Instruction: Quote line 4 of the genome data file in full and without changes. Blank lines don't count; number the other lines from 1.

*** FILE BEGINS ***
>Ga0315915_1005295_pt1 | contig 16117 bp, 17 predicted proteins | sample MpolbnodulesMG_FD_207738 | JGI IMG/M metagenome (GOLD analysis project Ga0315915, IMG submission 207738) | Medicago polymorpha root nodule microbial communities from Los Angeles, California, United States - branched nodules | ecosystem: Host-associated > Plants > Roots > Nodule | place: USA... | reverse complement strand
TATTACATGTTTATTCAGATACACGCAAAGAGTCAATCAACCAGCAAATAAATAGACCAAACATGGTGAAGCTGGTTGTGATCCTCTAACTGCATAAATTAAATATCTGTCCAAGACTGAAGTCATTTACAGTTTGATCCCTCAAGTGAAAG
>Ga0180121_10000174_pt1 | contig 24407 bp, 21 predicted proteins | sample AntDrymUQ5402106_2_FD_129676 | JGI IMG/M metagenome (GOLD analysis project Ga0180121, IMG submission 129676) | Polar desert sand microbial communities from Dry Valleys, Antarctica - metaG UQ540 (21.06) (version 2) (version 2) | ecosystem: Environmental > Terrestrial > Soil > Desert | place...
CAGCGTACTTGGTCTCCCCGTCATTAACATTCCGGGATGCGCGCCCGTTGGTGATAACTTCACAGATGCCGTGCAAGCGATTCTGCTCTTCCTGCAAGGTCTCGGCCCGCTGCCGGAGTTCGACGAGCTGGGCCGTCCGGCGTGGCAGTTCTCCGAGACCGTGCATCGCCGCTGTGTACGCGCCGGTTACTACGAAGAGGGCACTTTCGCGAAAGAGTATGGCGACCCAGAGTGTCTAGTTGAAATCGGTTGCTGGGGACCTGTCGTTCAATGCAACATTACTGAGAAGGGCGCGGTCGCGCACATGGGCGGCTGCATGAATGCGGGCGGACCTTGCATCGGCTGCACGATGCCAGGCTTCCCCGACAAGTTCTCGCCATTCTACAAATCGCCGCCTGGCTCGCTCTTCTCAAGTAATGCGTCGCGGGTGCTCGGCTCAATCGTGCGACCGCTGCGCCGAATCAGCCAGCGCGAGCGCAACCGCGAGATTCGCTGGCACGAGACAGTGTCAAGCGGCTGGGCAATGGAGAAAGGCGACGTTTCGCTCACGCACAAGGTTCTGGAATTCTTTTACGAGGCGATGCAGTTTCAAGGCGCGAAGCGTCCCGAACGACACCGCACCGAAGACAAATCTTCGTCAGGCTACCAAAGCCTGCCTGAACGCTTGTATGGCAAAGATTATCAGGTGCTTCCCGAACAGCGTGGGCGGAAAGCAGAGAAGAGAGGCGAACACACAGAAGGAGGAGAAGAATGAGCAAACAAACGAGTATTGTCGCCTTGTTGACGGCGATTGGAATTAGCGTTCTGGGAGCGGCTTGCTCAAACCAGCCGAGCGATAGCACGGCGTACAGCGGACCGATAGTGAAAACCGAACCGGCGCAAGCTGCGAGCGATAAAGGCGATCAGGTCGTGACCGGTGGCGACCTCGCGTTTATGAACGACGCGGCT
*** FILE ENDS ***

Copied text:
CAGCGTACTTGGTCTCCCCGTCATTAACATTCCGGGATGCGCGCCCGTTGGTGATAACTTCACAGATGCCGTGCAAGCGATTCTGCTCTTCCTGCAAGGTCTCGGCCCGCTGCCGGAGTTCGACGAGCTGGGCCGTCCGGCGTGGCAGTTCTCCGAGACCGTGCATCGCCGCTGTGTACGCGCCGGTTACTACGAAGAGGGCACTTTCGCGAAAGAGTATGGCGACCCAGAGTGTCTAGTTGAAATCGGTTGCTGGGGACCTGTCGTTCAATGCAACATTACTGAGAAGGGCGCGGTCGCGCACATGGGCGGCTGCATGAATGCGGGCGGACCTTGCATCGGCTGCACGATGCCAGGCTTCCCCGACAAGTTCTCGCCATTCTACAAATCGCCGCCTGGCTCGCTCTTCTCAAGTAATGCGTCGCGGGTGCTCGGCTCAATCGTGCGACCGCTGCGCCGAATCAGCCAGCGCGAGCGCAACCGCGAGATTCGCTGGCACGAGACAGTGTCAAGCGGCTGGGCAATGGAGAAAGGCGACGTTTCGCTCACGCACAAGGTTCTGGAATTCTTTTACGAGGCGATGCAGTTTCAAGGCGCGAAGCGTCCCGAACGACACCGCACCGAAGACAAATCTTCGTCAGGCTACCAAAGCCTGCCTGAACGCTTGTATGGCAAAGATTATCAGGTGCTTCCCGAACAGCGTGGGCGGAAAGCAGAGAAGAGAGGCGAACACACAGAAGGAGGAGAAGAATGAGCAAACAAACGAGTATTGTCGCCTTGTTGACGGCGATTGGAATTAGCGTTCTGGGAGCGGCTTGCTCAAACCAGCCGAGCGATAGCACGGCGTACAGCGGACCGATAGTGAAAACCGAACCGGCGCAAGCTGCGAGCGATAAAGGCGATCAGGTCGTGACCGGTGGCGACCTCGCGTTTATGAACGACGCGGCT